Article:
Diagnosis Code T57.0X2S
Information for Medical Professionals
The diagnosis code T57.0X2S is grouped in the following Diagnostic Related Group(s) (MS-DRG V34.0)
- 922 - OTHER INJURY, POISONING AND TOXIC EFFECT DIAGNOSES WITH MCC
- 923 - OTHER INJURY, POISONING AND TOXIC EFFECT DIAGNOSES WITHOUT MCC
Convert to ICD-9 General Equivalence Map
The ICD-10 and ICD-9 GEMs are used to facilitate linking between the diagnosis codes in ICD-9-CM and the new ICD-10-CM code set. The GEMs are the raw material from which providers, health information vendors and payers can derive specific applied mappings to meet their needs.
- 909.1 - Late eff nonmed substanc (approximate) Approximate Flag
The approximate flag is on, indicating that the relationship between the code in the source system and the code in the target system is an approximate equivalent.
Present on Admission (POA) Present on Admission
The Present on Admission (POA) indicator is used for diagnosis codes included in claims involving inpatient admissions to general acute care hospitals. POA indicators must be reported to CMS on each claim to facilitate the grouping of diagnoses codes into the proper Diagnostic Related Groups (DRG). CMS publishes a listing of specific diagnosis codes that are exempt from the POA reporting requirement.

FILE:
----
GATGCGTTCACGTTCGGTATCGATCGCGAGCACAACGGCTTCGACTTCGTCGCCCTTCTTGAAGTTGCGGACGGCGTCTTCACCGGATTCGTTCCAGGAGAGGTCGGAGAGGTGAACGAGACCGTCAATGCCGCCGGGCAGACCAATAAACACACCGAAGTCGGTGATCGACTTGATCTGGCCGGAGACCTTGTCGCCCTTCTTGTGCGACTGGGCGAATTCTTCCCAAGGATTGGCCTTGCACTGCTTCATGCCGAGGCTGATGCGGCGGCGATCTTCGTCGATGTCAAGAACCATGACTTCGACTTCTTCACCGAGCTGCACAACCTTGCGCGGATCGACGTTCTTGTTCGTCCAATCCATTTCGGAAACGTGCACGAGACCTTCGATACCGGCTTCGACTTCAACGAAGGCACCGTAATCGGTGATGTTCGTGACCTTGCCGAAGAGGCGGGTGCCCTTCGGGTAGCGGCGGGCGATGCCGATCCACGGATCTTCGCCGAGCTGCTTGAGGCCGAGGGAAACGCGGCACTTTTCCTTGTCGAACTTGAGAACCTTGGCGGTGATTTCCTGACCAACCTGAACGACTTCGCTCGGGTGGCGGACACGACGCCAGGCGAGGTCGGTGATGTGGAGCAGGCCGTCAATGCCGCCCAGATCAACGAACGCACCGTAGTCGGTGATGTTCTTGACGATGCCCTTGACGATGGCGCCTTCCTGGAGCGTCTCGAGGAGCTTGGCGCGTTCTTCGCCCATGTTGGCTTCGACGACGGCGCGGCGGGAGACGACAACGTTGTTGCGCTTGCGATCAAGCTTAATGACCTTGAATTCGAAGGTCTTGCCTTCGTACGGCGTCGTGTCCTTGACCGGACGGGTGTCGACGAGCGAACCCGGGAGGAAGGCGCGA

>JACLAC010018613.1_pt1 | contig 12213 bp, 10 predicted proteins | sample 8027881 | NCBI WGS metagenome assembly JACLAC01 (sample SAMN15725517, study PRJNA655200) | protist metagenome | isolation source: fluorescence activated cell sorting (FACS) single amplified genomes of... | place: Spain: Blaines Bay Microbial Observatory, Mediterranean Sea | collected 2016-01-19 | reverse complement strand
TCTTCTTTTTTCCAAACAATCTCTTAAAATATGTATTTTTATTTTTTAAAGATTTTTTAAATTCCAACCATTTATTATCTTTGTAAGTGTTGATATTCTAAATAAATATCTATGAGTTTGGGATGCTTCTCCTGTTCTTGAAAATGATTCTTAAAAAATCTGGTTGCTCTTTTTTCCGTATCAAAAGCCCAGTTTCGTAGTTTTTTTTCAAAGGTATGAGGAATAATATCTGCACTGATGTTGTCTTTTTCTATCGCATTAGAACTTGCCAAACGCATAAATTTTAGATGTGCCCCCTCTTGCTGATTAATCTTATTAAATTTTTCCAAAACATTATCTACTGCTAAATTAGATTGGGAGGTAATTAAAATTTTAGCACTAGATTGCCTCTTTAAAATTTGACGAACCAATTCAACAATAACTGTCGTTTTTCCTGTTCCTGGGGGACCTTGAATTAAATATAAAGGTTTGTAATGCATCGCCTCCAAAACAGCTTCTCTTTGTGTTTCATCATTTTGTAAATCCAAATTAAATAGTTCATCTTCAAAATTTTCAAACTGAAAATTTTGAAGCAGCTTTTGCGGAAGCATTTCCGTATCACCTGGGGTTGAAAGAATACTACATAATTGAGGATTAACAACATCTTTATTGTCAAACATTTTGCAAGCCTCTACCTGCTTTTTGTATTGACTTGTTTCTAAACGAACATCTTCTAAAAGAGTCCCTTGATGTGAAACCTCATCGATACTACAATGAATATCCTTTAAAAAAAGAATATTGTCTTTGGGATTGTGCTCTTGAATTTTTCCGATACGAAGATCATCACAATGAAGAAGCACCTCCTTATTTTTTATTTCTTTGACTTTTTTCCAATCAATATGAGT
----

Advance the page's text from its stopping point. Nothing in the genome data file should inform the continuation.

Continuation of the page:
The code T57.0X2S is exempt from POA reporting.
- Self poisoning by non-drug solid or liquid agents
- Self poisoning caused by arsenic or its compounds
Information for Patients
Arsenic is a natural element found in soil and minerals. Arsenic compounds are used to preserve wood, as pesticides, and in some industries. Arsenic can get into air, water, and the ground from wind-blown dust. It may also get into water from runoff.
You may be exposed to arsenic by
- Taking in small amounts in food, drinking water, or air
- Breathing sawdust or burning smoke from arsenic-treated wood
- Living in an area with high levels of arsenic in rock
- Working in a job where arsenic is made or used
Exposure to arsenic can cause many health problems. Being exposed to low levels for a long time can change the color of your skin. It can cause corns and small warts. Exposure to high levels of arsenic can cause death.
Agency for Toxic Substances Disease Registry